Funding strategies: Mother Kombucha, Lil Bucks, Wildway share tips on raising money

By Ryan Daily

- Last updated on GMT

Image Credit: Getty Images - Nuthawut Somsuk
Image Credit: Getty Images - Nuthawut Somsuk

Related tags Funding Startup company

CPG founders from natural brands Wildway, Mother Kombucha, and Lil Bucks shared their strategies for securing funding in a tighter capital market during a recent Naturally Chicago webinar.

When it comes to funding their business, startups have several options available to them from putting forth their own money (i.e., bootstrapping) to raising money through private equity — exchanging a portion of a company’s equity for funding — to taking commercial bank loans out. A startup might also catch the attention of a wealthy individual — an angel investor — who might decide to invest in a company for a portion of equity.

As new business opportunities arise, brands will often need a mix of these funding options and others to effectively grow their businesses, the panel explained.

Mother Kombucha grows without venture-capital funding

Mother Kombucha​ has focused on maintaining lean operations, effectively deploying capital, and staying away from private-equity funding to grow its business, said Tonya Donati, brand CEO and founder. The company is "in a constant fundraising mode" but "finds enough to stay afloat," she said.

“By building through profitability and margins over top-line revenue, we were not necessarily a good fit for venture [capital],” Donati said. “We have bootstrapped our growth with a combination of an angel round, patient debt, and crowdfunding.”

More recently, Mother Kombucha turned to a Wefunder campaign to complement a bank loan to fund innovating a kombucha-infused sparkling water. The company raised $170,000 in the round and gained an additional $100,000 from investors following the round closure, she said.

Donati is also exploring other forms of investor funding to further grow the brand, including revenue-based financing options and variable-based convertible notes. Revenue-based financing is when a company receives funding in exchange for a percentage of the ongoing gross revenues, and a variable-based convertible note is similar to revenue-based financing but allows an investor to convert the debt into equity at a later date.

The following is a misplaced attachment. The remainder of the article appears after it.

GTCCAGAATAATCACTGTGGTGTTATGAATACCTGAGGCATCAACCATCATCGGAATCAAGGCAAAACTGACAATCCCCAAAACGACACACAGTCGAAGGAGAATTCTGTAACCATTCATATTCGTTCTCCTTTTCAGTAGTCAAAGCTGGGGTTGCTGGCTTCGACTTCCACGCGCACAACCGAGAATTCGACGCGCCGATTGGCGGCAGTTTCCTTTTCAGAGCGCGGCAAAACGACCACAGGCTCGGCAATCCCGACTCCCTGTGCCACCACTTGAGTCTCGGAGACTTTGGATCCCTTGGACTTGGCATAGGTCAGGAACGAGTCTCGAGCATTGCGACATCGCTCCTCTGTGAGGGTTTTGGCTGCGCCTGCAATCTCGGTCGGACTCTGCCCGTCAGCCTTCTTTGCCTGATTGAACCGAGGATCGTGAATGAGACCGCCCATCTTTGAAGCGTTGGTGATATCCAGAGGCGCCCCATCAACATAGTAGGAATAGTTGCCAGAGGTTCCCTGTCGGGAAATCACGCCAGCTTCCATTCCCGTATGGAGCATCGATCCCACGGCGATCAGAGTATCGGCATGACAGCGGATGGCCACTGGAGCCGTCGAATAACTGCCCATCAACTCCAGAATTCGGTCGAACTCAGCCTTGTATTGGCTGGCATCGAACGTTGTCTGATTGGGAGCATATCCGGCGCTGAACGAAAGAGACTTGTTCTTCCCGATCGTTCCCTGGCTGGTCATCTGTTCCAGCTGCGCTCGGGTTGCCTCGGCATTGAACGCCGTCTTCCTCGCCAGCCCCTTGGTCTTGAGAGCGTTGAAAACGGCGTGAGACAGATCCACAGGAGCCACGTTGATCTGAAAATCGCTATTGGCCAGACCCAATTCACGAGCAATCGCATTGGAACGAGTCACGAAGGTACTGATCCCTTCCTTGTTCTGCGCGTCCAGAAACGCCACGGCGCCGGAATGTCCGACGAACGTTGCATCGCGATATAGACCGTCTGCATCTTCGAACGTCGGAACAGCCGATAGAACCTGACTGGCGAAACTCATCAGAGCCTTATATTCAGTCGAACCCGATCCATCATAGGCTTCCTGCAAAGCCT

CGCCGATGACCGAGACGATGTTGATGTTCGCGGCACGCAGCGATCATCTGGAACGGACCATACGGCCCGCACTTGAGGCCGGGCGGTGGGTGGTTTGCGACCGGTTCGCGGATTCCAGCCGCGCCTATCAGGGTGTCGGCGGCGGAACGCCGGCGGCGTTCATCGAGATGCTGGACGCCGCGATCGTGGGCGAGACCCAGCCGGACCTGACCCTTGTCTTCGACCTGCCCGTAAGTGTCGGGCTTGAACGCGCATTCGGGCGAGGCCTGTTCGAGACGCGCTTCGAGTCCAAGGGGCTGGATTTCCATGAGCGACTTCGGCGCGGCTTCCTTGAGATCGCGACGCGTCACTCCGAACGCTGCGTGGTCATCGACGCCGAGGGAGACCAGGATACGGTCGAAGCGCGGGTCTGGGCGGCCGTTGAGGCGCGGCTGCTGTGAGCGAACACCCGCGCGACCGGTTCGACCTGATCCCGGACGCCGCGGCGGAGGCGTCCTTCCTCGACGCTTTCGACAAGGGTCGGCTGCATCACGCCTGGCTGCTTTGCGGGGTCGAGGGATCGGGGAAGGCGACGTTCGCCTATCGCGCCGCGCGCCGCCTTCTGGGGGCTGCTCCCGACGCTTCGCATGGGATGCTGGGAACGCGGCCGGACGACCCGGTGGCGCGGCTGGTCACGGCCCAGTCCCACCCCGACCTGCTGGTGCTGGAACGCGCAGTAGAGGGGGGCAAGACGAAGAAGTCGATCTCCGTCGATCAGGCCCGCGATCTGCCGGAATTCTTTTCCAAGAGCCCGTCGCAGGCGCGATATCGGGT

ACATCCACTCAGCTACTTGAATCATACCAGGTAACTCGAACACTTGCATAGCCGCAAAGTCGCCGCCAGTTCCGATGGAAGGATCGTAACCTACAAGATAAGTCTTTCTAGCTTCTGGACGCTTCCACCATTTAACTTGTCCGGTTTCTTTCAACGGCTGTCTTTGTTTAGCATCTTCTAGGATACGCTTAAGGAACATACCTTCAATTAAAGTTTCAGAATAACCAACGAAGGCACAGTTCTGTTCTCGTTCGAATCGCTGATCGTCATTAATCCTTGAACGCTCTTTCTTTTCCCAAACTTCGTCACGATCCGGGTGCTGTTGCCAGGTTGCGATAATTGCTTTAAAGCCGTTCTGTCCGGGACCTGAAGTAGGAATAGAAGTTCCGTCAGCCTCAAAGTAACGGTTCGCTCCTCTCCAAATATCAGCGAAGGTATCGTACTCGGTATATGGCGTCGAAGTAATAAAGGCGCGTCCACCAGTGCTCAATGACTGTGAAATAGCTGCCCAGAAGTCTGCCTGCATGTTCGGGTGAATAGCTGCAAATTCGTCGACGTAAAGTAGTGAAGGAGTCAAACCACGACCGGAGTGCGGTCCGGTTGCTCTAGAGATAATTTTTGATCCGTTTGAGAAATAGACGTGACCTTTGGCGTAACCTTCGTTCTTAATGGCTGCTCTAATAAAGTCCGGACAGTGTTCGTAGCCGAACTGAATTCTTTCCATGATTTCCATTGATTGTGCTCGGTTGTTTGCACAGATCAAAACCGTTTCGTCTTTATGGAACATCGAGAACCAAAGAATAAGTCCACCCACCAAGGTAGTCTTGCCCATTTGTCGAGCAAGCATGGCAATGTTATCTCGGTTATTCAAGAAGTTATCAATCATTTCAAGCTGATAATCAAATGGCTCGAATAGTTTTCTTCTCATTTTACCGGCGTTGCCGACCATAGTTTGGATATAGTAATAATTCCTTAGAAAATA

“We're not looking to bring in a huge amount of cash that we're not ready to deploy. We're basically EBITA positive. We're not burning through a lot of cash. We really are being very conscientious about the money that we bring in and how we use it. We're deploying that money from the round to grow a new side of our business, while we continue to explore ... a combination of the revenue-based financing or variable-based redeemable equity, along with smaller convertible notes with patient investors through our community, whether that's a regional community or the community of natural and mission-driven CPG community,” Donati said. 

Lil Bucks: Finding funding to break into Whole Foods, Target

Last June, sprouted buckwheat brand Lil Bucks​ received word that its granola clusters — Clusterbucks — were launching in Whole Foods, and Target was likely to bring on the brand, said company Founder and CEO Emily Griffith.

Since Lil Bucks was “going from 35 stores to 500 stores,” Griffith thought that it would be “simple math,” and that investors would be interested. However, investors largely were pulling back at the time due in part to high-interest rates, she added. 

“Funding dried up both from angels, venture groups, all of it. ... For me, it probably took longer just because sprouted buckwheat, even now is something that the US isn't totally familiar with. So, I've been trying to sell something for a long time that people didn't really want and breaking through to where the timing is right with the market,” Griffith said. 

While Lil Bucks had tried a variety of funding options in the past, including crowdfunding, loans, grants, credit cards, and other funding options, Griffith tried a newer type of funding agreement called a Cost-of-goods-sold (COGS) Agreement Retaining Equity (CARE)​ with an investor for the Whole Foods launch, which meant that she’d be paying an agreed-upon percentage of COGS quarterly to the investor until the full amount was paid back.

With the deal, she wouldn’t have to give up equity in her company, but she needed to ensure product velocities were growing at a rate to repay the full loan amount over time.

"The COGS Agreement [Retaining] Equity ... made a lot of sense because we did have unit economics with our product, and we have velocity data of how it's moving. So, we had an expected movement in the accounts were going into, " Griffith said. "We went to our investors and said we need $400,000 to execute these national launches, or it's not going to happen."

Wildway finds a win-win with a redeemable equity round

When granola and cereal brand Wildway​ needed funds, company Founder and CEO Kyle Koehler of Wildway decided to leverage a redeemable equity round, which allowed the company to repurchase the equity in the company over time.

“We're seeking capital and agreeing to repurchase that over time with a percentage of revenue. I think it's really a win-win model for both me as the founder ... and the funder. The [funder’s] ...  return is not predicated on us exiting or raising larger and larger rounds of capital over time. Their risk is reduced over time with those cash payouts as well,” Koehler said. 

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